Sunday Reflections: Thinking About Flint
When you reach the number 10, that’s when the county health department sends you a letter letting you know that your child has high levels of lead in their blood.
At least, that’s what happens when you live in a county that is not trying to cover up for a government that is willing to throw it’s children under the bus in order to save about a hundred dollars a week.
My letter came in 2005. The Teen was then 3 years old. I had no idea at the time that they regularly tested infants and toddlers for lead. I had no idea that it was something for me to be concerned about.
At the time we lived in an Ohio County which was declared the highest poverty county in all of Ohio. Out of 88 counties, we had the distinguished honor of having the most poverty. There are a lot of horrible things that coincide with poverty: failing schools, higher crime and drug use, and a failing infrastructure that puts the health and safety of everyone at risk. There are immediate and long term consequences to poverty.
That’s another thing you should know about lead poisoning: it’s more prevalent in areas with higher poverty. Areas like Flint, Michigan.
As I was reading this week about Flint, I was introduced to a new term: Environmental Racism. Many articles I read this week referred to the Flint crisis as an example of environmental racism. The New York Times said this:
Coined in the 1980s, the term refers to the disproportionate exposure of blacks to polluted air, water and soil. It is considered the result of poverty and segregation that has relegated many blacks and other racial minorities to some of the most industrialized or dilapidated environments.
Although I am very familiar with the many discussions of racism that we are having in our country, I am ashamed to admit that the concept of environmental racism was new to me.
I have been thinking and reading about Flint a lot this past week. Because here’s what happens when you find out that your child has high levels of lead . . . First, you panic. You have to find the cause. Then you have to address the cause, which is usually very expensive and, in the case of Flint, far outside an individual’s reach. Then you worry. Not normal every day worry, but tremendous amounts of daily stress because your baby, this child that you love and pray for every day, now has a toxic substance coursing through their veins that can change the very course of their life. It can cause life long neurological, behavioral and cognitive issues. It is, in fact, a big freaking deal.
For us, there was the involvement of the local county health department. There were investigations into the source. There were discussions of how to properly address the source. There was a change of diet to help the body naturally chelate the lead. And there were a lot of follow up tests to check that her lead level was going down and that it didn’t have a negative impact on her health. Taking care of her high lead issue was costly in terms of both time and money, something we were only able to navigate because we had a lot of help from family and friends.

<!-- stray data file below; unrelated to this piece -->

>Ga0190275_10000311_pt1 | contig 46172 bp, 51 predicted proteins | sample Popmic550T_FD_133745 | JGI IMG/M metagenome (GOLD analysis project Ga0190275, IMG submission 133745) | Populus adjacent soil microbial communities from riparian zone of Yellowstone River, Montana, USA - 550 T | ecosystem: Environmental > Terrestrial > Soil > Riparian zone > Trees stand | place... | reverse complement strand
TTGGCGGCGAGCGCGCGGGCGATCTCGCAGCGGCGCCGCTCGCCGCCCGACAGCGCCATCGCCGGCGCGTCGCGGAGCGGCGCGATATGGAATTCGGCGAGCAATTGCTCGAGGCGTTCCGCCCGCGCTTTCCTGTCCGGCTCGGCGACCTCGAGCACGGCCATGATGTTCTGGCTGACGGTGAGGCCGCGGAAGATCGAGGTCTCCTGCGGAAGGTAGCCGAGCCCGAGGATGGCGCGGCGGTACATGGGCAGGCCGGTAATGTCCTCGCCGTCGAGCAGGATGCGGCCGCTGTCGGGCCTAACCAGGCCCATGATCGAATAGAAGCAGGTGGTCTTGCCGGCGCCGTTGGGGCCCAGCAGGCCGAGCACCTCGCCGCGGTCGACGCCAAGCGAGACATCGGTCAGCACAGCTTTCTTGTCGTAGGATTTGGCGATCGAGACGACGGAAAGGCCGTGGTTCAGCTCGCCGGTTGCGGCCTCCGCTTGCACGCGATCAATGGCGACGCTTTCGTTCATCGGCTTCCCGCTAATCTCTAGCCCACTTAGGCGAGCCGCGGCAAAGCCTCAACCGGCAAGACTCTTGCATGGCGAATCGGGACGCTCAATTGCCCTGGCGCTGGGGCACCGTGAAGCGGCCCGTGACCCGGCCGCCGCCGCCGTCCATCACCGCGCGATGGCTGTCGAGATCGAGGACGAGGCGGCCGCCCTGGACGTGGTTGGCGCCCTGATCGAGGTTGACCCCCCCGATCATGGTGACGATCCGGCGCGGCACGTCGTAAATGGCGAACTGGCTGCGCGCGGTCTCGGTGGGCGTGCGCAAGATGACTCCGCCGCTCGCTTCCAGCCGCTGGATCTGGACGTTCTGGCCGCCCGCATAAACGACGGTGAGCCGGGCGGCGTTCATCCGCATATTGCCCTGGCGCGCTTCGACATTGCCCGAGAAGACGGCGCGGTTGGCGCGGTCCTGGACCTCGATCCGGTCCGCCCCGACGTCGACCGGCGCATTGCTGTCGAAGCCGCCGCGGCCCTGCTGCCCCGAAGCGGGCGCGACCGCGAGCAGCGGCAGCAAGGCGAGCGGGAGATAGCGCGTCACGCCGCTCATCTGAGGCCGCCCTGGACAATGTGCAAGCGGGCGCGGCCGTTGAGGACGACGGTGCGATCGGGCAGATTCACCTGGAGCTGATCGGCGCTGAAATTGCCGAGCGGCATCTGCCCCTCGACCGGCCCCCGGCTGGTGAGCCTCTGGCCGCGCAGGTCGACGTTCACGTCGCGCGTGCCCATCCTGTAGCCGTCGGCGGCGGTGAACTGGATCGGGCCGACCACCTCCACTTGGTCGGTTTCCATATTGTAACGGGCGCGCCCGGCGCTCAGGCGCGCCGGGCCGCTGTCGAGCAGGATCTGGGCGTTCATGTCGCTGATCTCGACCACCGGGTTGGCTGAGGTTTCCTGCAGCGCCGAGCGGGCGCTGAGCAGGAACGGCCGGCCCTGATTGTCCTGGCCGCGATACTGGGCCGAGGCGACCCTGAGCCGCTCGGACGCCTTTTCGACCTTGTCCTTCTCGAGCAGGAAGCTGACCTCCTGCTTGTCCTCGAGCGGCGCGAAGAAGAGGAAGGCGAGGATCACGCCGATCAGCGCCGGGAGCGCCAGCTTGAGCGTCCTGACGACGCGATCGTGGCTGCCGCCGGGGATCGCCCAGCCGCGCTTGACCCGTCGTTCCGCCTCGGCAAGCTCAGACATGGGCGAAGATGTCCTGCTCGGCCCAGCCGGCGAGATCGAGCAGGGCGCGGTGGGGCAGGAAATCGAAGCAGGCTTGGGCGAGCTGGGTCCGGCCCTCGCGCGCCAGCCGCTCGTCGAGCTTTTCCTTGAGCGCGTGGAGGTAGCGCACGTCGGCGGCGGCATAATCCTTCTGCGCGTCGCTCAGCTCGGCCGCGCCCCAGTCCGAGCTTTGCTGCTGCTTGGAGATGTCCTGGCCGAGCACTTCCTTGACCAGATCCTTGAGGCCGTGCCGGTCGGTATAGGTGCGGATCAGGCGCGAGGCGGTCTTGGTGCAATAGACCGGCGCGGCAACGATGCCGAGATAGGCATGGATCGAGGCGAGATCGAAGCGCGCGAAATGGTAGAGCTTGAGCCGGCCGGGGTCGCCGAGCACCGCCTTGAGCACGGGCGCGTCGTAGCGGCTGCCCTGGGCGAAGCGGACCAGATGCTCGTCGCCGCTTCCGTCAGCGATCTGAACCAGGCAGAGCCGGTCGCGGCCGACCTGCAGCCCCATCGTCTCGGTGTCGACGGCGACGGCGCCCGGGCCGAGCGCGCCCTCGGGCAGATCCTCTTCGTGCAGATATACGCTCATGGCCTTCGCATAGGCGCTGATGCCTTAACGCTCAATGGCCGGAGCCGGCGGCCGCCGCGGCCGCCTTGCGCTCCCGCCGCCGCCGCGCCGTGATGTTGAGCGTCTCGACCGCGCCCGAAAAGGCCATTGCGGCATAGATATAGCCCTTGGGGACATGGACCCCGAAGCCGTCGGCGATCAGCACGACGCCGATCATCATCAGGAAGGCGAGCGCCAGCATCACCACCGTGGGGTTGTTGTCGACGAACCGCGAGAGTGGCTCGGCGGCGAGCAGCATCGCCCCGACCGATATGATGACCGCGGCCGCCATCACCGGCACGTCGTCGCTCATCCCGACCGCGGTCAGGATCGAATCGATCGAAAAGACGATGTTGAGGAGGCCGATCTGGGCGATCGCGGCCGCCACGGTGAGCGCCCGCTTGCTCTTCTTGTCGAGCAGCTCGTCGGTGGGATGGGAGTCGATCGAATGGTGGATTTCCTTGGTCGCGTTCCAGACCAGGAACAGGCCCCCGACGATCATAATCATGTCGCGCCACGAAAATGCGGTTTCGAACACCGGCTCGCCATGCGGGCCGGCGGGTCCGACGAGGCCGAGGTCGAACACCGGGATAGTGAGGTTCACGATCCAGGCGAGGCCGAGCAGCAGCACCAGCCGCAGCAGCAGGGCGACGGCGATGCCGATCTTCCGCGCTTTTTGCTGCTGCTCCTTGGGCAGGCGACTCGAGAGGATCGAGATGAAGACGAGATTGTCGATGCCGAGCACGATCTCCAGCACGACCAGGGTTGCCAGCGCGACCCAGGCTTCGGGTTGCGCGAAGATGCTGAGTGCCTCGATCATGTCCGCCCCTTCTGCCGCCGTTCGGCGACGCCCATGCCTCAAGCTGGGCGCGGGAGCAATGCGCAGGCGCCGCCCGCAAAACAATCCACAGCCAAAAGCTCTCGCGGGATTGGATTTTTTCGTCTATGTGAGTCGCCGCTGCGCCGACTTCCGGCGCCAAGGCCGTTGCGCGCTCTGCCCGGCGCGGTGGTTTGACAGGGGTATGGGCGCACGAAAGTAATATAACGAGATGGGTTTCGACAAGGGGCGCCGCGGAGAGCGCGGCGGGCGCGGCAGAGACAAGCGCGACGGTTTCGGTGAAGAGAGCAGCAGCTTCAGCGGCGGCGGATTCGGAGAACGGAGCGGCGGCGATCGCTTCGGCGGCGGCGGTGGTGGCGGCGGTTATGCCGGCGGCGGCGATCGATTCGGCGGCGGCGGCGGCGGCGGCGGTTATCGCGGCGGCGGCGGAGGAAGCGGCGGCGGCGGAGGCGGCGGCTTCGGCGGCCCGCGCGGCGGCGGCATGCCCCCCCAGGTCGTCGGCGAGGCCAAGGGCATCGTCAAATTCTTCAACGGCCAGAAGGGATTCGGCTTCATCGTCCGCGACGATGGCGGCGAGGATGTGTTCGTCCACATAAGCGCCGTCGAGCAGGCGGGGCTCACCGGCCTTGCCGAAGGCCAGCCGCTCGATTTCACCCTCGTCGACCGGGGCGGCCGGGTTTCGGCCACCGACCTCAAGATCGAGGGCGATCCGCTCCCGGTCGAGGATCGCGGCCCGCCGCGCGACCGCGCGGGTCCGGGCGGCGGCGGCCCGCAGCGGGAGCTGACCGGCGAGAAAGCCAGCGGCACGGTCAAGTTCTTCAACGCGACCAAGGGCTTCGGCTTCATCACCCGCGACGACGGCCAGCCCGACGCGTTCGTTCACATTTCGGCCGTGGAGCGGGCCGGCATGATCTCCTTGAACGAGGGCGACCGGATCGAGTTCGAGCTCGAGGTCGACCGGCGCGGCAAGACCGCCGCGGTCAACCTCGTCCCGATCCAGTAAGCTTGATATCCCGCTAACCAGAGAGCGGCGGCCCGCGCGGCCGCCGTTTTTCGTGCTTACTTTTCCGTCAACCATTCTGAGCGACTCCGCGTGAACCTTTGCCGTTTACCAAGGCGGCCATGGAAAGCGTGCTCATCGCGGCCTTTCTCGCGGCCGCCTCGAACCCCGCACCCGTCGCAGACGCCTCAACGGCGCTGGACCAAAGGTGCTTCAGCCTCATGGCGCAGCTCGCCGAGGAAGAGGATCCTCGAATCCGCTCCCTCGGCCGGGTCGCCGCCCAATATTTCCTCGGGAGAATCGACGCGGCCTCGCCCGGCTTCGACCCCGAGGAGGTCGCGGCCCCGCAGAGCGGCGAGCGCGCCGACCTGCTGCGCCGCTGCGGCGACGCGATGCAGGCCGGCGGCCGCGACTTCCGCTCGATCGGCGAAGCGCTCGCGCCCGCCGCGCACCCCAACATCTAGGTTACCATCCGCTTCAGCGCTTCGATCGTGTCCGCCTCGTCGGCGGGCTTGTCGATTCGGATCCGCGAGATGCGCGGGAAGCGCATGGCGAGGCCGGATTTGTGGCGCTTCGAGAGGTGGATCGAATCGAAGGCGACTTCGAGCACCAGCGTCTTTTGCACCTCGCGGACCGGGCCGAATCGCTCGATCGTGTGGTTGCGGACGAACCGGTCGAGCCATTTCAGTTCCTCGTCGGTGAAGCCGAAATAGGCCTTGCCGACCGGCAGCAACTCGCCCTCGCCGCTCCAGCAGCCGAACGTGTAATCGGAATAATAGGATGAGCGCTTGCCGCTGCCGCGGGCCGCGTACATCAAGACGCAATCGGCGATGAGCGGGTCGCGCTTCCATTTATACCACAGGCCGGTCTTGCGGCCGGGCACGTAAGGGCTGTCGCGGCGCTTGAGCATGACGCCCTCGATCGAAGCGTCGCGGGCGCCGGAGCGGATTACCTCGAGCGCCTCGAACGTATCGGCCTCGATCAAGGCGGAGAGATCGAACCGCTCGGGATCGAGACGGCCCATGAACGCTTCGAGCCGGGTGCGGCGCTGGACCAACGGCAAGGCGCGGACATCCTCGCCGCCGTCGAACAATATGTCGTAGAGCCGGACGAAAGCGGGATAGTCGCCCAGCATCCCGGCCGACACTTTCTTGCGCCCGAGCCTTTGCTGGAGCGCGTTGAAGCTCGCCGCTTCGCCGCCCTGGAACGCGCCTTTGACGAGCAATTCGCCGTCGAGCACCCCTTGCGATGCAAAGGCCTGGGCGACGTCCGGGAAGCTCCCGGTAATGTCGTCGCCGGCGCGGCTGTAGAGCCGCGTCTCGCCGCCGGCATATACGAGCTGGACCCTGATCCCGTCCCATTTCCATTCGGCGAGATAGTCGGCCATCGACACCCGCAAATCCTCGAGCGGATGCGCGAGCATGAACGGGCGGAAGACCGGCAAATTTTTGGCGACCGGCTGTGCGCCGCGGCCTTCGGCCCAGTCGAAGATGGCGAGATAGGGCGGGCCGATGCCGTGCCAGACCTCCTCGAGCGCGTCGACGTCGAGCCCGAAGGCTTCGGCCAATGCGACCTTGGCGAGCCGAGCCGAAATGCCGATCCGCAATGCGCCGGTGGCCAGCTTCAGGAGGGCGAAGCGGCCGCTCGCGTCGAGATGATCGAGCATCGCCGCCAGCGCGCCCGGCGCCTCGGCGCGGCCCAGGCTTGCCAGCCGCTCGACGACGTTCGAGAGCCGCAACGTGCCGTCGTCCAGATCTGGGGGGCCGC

The people of Flint may not have gotten any of that because their government was trying to cover the whole thing up. The people of Flint have been denied every thing they need in order to have life, liberty, and the pursuit of happiness. They were lied to by their government, a government I understand that may have illegally been put in place under the guise of emergency management.
For years, we watched our child closely to see if we could see any health effects. We worried incessantly. We prayed fervently. The next year she had another health crisis – Kawasaki Disease – that also can present with long term health effects. For the record, she seems to have none, thankfully. But I can not stress enough the anguish we felt as parents as we navigated this crisis. The fear, the anxiety, and yes, the guilt. The sleepless nights, the tears, and the just raw begging we put out into the universe asking please let our baby be safe and healthy. There was a desperation that I can not even begin to describe that gripped my maternal heart the day that letter came from the health department.
This week when I have been reading about the crisis in Flint all I can do is remember how I felt as a parent when I found out my own child had lead, just the tremendous worry and concern I had for my child’s immediate and long term health. And I am so angry for those parents in Flint. Their government, the people who are supposed to serve them and their best interests, put their children’s health and entire future at risk. Many of those children will now have a different life path because the people in government lied and covered up their actions.
This has got to be a tipping point where we as a nation say ENOUGH! Our children, our people, are not acceptable collateral damage to your power plays and selfish ways. Sadly, I fear that it isn’t. An entire city is dying, a generation of children have been poisoned, and I fear that we have not yet reached the point where we demand better of each other. But if this isn’t that point, then what is? I fear I don’t want to know the answer to that question.
The children of Flint deserve better.
Filed under: Sunday Reflections
About Karen Jensen, MLS
Karen Jensen has been a Teen Services Librarian for almost 30 years. She created TLT in 2011 and is the co-editor of The Whole Library Handbook: Teen Services with Heather Booth (ALA Editions, 2014).
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